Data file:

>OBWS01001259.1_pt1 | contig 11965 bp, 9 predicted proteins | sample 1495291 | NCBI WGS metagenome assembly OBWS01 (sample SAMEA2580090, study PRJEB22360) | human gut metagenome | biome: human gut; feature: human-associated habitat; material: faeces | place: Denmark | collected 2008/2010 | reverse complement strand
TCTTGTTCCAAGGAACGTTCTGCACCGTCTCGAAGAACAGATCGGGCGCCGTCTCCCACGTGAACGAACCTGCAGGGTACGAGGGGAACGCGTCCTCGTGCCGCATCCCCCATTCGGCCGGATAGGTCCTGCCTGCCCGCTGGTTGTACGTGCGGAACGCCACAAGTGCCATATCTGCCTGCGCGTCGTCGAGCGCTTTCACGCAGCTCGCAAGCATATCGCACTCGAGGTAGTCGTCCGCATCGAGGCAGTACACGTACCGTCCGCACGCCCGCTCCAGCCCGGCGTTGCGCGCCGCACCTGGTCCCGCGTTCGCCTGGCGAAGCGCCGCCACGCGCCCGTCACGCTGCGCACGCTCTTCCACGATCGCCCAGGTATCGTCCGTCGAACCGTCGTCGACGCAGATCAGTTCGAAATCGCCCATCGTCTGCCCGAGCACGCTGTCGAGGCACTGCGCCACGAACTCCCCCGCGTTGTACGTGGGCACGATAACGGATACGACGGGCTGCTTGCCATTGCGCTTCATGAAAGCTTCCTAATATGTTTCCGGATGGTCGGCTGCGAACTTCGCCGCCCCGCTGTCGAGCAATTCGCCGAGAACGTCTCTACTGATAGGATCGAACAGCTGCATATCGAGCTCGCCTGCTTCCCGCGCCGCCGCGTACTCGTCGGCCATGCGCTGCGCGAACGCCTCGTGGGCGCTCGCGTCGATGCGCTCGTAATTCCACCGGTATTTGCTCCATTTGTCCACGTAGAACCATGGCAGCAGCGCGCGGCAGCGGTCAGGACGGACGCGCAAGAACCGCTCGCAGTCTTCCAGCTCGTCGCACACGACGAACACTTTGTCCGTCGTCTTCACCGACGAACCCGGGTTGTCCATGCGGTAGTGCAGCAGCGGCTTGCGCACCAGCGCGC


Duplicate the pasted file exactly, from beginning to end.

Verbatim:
>OBWS01001259.1_pt1 | contig 11965 bp, 9 predicted proteins | sample 1495291 | NCBI WGS metagenome assembly OBWS01 (sample SAMEA2580090, study PRJEB22360) | human gut metagenome | biome: human gut; feature: human-associated habitat; material: faeces | place: Denmark | collected 2008/2010 | reverse complement strand
TCTTGTTCCAAGGAACGTTCTGCACCGTCTCGAAGAACAGATCGGGCGCCGTCTCCCACGTGAACGAACCTGCAGGGTACGAGGGGAACGCGTCCTCGTGCCGCATCCCCCATTCGGCCGGATAGGTCCTGCCTGCCCGCTGGTTGTACGTGCGGAACGCCACAAGTGCCATATCTGCCTGCGCGTCGTCGAGCGCTTTCACGCAGCTCGCAAGCATATCGCACTCGAGGTAGTCGTCCGCATCGAGGCAGTACACGTACCGTCCGCACGCCCGCTCCAGCCCGGCGTTGCGCGCCGCACCTGGTCCCGCGTTCGCCTGGCGAAGCGCCGCCACGCGCCCGTCACGCTGCGCACGCTCTTCCACGATCGCCCAGGTATCGTCCGTCGAACCGTCGTCGACGCAGATCAGTTCGAAATCGCCCATCGTCTGCCCGAGCACGCTGTCGAGGCACTGCGCCACGAACTCCCCCGCGTTGTACGTGGGCACGATAACGGATACGACGGGCTGCTTGCCATTGCGCTTCATGAAAGCTTCCTAATATGTTTCCGGATGGTCGGCTGCGAACTTCGCCGCCCCGCTGTCGAGCAATTCGCCGAGAACGTCTCTACTGATAGGATCGAACAGCTGCATATCGAGCTCGCCTGCTTCCCGCGCCGCCGCGTACTCGTCGGCCATGCGCTGCGCGAACGCCTCGTGGGCGCTCGCGTCGATGCGCTCGTAATTCCACCGGTATTTGCTCCATTTGTCCACGTAGAACCATGGCAGCAGCGCGCGGCAGCGGTCAGGACGGACGCGCAAGAACCGCTCGCAGTCTTCCAGCTCGTCGCACACGACGAACACTTTGTCCGTCGTCTTCACCGACGAACCCGGGTTGTCCATGCGGTAGTGCAGCAGCGGCTTGCGCACCAGCGCGC